Ohio State University Study Uncovers Potential New Treatment For Stress-Related Anxiety And Alcohol Use

Viacheslav Yakobchuk - - illustrative purpose only, not the actual person

It has long been known that anticipatory anxiety is fueled by fear or worry about what may happen in the future. Sufferers may feel tense or jumpy and experience tremors, sweating, twitching, and more.

And even though most people have experienced a bit of uncertainty-linked anxiety from time to time, this sensitivity actually can actually manifest as chronic anticipatory anxiety in some people. Moreover, others turn to alcohol in hopes of curbing their nerves.

So, The Ohio State University Wexner Medical Center has since partnered with the College of Medicine to conduct a study aimed at finding a new anticipatory anxiety control method that can potentially reduce stress-related alcohol abuse.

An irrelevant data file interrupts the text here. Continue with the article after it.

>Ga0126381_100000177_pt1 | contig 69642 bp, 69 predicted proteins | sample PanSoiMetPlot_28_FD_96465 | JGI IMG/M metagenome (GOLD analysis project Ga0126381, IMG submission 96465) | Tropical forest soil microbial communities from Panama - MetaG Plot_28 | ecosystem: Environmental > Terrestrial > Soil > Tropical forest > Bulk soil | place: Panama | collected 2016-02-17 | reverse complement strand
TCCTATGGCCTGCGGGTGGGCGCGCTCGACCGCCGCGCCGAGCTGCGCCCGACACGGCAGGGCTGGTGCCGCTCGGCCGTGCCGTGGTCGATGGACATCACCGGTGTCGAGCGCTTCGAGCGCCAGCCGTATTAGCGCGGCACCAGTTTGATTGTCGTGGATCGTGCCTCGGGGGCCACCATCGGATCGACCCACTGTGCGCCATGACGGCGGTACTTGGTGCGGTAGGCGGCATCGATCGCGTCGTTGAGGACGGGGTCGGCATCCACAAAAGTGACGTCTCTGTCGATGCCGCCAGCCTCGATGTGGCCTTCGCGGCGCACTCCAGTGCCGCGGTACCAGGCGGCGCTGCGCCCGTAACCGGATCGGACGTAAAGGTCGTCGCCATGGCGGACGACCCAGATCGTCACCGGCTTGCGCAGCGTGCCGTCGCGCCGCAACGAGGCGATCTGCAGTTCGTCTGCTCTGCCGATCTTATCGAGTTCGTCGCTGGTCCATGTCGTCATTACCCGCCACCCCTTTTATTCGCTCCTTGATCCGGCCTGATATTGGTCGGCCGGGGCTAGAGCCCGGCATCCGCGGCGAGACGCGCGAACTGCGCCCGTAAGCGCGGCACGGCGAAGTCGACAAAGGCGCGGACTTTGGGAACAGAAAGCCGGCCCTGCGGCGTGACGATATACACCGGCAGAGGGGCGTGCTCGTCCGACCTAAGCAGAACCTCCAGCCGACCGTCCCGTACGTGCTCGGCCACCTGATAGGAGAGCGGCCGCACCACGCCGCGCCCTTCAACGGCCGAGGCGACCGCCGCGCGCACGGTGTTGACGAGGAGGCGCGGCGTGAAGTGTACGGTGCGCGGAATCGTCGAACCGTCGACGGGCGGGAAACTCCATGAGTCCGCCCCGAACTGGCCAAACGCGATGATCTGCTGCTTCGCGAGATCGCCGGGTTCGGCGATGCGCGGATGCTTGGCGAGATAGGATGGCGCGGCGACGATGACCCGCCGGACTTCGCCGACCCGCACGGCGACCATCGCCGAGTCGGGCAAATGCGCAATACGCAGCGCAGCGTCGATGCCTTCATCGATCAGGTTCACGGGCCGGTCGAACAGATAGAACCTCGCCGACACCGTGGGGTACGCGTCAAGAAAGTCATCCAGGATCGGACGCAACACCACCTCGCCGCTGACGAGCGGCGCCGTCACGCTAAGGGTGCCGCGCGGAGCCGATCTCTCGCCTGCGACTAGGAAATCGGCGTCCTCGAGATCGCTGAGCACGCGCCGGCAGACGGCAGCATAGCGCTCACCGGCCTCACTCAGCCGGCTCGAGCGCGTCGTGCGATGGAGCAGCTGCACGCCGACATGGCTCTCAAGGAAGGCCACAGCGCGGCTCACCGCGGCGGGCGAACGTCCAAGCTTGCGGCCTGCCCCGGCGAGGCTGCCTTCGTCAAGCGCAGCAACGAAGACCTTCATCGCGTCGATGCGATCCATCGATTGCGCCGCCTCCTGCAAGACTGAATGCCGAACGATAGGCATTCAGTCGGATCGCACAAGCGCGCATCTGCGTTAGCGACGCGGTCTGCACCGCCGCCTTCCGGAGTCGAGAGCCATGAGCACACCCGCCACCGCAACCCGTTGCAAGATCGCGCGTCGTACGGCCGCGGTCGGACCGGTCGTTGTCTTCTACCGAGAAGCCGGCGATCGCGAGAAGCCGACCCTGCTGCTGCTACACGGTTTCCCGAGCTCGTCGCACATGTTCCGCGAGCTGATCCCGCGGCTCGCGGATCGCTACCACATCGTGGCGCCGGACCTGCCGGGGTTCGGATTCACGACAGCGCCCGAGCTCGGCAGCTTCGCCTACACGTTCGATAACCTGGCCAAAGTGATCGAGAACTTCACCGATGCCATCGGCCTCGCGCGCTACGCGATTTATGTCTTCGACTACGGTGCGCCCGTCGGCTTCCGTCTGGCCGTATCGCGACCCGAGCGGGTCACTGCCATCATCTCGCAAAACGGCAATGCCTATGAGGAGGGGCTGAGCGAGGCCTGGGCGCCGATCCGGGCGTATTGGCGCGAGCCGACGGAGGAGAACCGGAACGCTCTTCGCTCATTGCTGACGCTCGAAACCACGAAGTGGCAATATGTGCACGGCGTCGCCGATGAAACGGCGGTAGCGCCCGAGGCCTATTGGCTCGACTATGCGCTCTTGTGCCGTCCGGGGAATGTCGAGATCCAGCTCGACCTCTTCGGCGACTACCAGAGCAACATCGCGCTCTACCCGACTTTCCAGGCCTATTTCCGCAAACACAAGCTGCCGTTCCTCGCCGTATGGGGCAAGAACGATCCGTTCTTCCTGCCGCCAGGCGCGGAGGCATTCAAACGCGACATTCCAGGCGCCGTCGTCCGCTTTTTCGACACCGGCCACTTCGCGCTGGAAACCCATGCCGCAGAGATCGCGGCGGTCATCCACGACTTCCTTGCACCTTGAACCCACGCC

However, the researchers hoped to go in a different direction than the drugs currently on the market.

“Medications now exist to treat anxiety and alcohol use disorders, but they are only modestly effective and do not work for everyone,” explained Stephanie M. Gorka, the study’s lead author.

“There is an urgent need for new and more effective pharmacotherapies for these often-linked conditions.”

In turn, the team turned their focus to the human orexin system. Orexins are peptides, or small molecules, that are produced in the hypothalamus and help regulate various processes, including arousal, energy metabolism, wakefulness, and stress reactions.

So, with the help of twenty-one healthy volunteers, the researchers administered either a placebo or a drug known as Suvorexant– an FDA-approved medication often used for insomnia.

The team wanted to ascertain if, by antagonizing the orexin system, anticipatory anxiety objective markers would be reduced.

Viacheslav Yakobchuk – – illustrative purpose only, not the actual person

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